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Significance and Use
When determining the limiting detectable concentration of a fluorescent substance, it is usually necessary to increase the readout scale of a photoelectric instrument to a point where noise (that is, random fluctuations of the system) becomes apparent. This noise will be superimposed upon the signal from the sample.
In molecular fluorescence spectroscopy, the limit of detection for the sample will be determined by the limiting signal-to-noise ratio, S/N, where the signal, S, is the difference between readings obtained with the sample and blank solutions, and N is the total root-mean-square (rms) noise. The limit of detection for the sample will be given by the instrument readings that give a signal equal to three times the rms value of the noise.
Note 2—Factors other than noise affecting the sample concentration corresponding to the limit of detection include: the spectral bandwidths of the excitation and emission monochromators, the intensity of the exciting light that can be concentrated on the sample, the fraction of the fluorescence collected by the detection system, the response time of the detection system, and the purity of the solvent. The size and arrangement of the sample container with respect to the light beams are also important, as they affect both the desired signal and the extraneous signal that only contributes noise.
1.1 This test method employs the signal-to-noise ratio to determine the sensitivity of a fluorescence measuring system in testing for the limit of detection (LOD) of quinine sulfate dihydrate in solution. The results obtained with quinine sulfate dihydrate in solution are suitable for specifying instrument performance on samples having excitation and fluorescence bands wider than 10 nm at or near room temperature.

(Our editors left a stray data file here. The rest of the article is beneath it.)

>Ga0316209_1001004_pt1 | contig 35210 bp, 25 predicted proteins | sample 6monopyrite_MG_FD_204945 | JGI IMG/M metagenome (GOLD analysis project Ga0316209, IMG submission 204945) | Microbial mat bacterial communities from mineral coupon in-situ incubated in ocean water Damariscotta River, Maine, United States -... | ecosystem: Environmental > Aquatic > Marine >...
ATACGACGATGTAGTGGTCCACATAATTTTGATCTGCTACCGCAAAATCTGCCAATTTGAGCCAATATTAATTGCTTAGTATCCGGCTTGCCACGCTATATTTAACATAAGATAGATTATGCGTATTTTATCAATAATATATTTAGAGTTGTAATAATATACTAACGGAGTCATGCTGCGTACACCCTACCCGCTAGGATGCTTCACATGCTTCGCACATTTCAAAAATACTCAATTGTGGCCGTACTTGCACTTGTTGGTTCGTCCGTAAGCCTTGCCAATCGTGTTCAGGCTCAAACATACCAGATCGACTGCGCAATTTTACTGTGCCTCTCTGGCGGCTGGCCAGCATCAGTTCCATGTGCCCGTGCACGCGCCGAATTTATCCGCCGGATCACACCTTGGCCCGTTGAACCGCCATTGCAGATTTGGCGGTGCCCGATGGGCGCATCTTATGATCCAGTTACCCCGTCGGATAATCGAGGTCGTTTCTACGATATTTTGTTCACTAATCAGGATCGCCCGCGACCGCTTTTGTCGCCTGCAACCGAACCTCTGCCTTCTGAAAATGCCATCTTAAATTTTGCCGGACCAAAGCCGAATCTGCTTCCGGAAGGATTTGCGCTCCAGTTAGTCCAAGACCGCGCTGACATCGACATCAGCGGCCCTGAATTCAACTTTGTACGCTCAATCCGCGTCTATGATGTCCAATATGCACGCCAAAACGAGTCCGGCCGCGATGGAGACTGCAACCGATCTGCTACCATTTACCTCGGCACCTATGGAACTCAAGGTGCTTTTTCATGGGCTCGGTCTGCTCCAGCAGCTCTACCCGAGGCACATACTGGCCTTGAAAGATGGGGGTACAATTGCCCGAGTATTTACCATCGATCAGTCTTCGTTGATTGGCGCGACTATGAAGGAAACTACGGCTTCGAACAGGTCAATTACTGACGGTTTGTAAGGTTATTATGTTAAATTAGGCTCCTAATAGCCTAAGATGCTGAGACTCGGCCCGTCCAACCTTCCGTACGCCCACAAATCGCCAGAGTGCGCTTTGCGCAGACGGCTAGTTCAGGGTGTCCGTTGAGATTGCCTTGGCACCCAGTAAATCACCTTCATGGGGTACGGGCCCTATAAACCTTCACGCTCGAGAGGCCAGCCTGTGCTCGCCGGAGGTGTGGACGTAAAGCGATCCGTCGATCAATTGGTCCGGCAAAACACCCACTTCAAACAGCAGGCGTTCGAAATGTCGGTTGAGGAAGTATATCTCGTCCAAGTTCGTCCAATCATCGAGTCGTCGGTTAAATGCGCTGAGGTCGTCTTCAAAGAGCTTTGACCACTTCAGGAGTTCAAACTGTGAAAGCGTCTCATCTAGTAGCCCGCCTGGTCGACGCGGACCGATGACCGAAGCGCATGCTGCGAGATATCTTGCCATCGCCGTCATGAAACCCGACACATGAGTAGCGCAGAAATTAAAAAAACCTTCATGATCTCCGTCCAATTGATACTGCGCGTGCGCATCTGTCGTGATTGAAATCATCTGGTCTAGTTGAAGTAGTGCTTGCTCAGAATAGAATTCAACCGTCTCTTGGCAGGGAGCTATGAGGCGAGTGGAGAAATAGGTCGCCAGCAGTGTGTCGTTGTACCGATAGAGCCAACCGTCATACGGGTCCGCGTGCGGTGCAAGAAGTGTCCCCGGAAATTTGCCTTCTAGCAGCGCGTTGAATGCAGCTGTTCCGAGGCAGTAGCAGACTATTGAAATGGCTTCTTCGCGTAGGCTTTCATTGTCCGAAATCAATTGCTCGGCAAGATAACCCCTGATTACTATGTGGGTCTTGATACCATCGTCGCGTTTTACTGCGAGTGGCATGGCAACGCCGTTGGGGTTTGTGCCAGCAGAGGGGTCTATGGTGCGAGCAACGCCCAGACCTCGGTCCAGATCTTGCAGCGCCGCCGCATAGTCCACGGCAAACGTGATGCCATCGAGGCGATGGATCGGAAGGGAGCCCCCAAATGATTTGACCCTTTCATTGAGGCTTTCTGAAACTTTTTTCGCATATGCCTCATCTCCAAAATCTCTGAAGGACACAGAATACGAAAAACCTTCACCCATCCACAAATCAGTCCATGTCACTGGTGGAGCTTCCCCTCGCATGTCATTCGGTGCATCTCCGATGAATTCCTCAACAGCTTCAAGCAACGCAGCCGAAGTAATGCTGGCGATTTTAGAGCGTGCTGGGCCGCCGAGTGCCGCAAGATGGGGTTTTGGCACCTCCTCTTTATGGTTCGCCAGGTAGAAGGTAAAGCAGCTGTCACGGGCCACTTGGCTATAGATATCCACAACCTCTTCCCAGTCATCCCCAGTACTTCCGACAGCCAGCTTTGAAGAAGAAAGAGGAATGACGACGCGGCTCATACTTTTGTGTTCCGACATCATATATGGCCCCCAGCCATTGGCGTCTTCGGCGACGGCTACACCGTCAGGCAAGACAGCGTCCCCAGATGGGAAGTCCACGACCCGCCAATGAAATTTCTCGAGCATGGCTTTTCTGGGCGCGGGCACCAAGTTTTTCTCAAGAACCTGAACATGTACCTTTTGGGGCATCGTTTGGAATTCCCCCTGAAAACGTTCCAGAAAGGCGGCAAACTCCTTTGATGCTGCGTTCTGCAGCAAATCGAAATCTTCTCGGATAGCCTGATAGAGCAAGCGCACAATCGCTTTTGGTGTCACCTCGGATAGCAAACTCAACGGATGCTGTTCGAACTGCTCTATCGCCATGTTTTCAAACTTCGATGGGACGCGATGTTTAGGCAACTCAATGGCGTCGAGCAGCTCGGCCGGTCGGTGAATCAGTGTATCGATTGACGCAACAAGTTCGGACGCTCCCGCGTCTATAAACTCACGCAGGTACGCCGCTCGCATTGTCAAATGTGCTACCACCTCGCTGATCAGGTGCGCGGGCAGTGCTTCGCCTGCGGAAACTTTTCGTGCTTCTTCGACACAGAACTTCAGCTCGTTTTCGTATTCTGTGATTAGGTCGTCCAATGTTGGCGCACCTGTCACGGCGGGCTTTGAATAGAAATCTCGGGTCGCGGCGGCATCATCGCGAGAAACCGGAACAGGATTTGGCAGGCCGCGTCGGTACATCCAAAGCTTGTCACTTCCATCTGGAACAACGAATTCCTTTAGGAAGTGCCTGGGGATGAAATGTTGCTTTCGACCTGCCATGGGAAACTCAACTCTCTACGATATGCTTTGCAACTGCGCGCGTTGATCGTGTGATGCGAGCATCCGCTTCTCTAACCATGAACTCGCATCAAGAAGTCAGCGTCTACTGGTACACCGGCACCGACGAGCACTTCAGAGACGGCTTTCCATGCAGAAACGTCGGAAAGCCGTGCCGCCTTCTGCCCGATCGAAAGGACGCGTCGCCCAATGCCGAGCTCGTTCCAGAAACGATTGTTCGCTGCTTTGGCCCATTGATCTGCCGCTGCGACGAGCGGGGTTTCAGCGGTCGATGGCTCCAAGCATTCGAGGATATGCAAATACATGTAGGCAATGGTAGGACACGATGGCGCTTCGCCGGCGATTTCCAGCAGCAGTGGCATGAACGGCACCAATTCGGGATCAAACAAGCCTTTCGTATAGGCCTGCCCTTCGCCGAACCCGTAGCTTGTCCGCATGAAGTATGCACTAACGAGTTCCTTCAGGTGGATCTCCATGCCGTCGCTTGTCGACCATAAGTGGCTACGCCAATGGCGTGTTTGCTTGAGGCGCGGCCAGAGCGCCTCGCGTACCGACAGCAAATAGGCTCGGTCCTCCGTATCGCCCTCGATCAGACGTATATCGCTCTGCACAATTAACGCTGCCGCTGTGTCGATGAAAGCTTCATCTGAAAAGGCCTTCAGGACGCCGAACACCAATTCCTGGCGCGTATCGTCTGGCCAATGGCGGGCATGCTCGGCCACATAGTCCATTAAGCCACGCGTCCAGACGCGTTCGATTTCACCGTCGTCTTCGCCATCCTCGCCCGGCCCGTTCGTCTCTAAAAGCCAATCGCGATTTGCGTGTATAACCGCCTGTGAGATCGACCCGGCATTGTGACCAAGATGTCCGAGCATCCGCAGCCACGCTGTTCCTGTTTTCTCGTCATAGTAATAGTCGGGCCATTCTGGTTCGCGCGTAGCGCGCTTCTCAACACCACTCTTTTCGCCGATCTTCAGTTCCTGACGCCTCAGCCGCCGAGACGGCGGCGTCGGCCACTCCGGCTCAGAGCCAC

1.1.1 This test method is not intended to be used as (1) a rigorous test of performance of instrumentation, or (2), to intercompare the quantitative performance of instruments of different design. Intercomparison of the LOD between instruments is commonly expressed as the ratio of the water Raman peak intensity to the root-mean-square (rms) noise as measured on a fluorometer using an excitation wavelength of 350 nm This test method uses the excitation and emission peak wavelengths for quinine sulfate dihydrate in solution, which are approximately 350 nm and 450 nm, respectively..
1.2 This test method has been applied to fluorescence-measuring systems utilizing non-laser, low-energy excitation sources. There is no assurance that extremely intense illumination will not cause photodecomposition of the compound suggested in this test method. For this reason, it is recommended that this test method not be indiscriminately employed with high intensity light sources. This test method is not intended to determine minimum detectable amounts of other materials. If this test method is extended to employ other chemical substances, the user should be aware of the possibility that these other substances may undergo decomposition or adsorption onto containers.
1.3 A typical LOD for conventional fluorometers using this test method is 1 ng of quinine sulfate per mL.
1.4 The suggested shelf life of a 1 mg/mL stock solution of quinine sulfate dihydrate is three months, when stored in the dark in a stoppered glass bottle.
1.5 The values stated in SI units are to be regarded as standard. No other units of measurement are included in this standard.
1.6 This standard does not purport to address all of the safety problems, if any, associated with its use. It is the responsibility of the user of this standard to establish appropriate safety and health practices and determine the applicability of regulatory limitations prior to use.
2. Referenced Documents (purchase separately) The documents listed below are referenced within the subject standard but are not provided as part of the standard.
E578 Test Method for Linearity of Fluorescence Measuring Systems
ASTM E579-04(2009), Standard Test Method for Limit of Detection of Fluorescence of Quinine Sulfate in Solution, ASTM International, West Conshohocken, PA, 2009, www.astm.orgBack to Top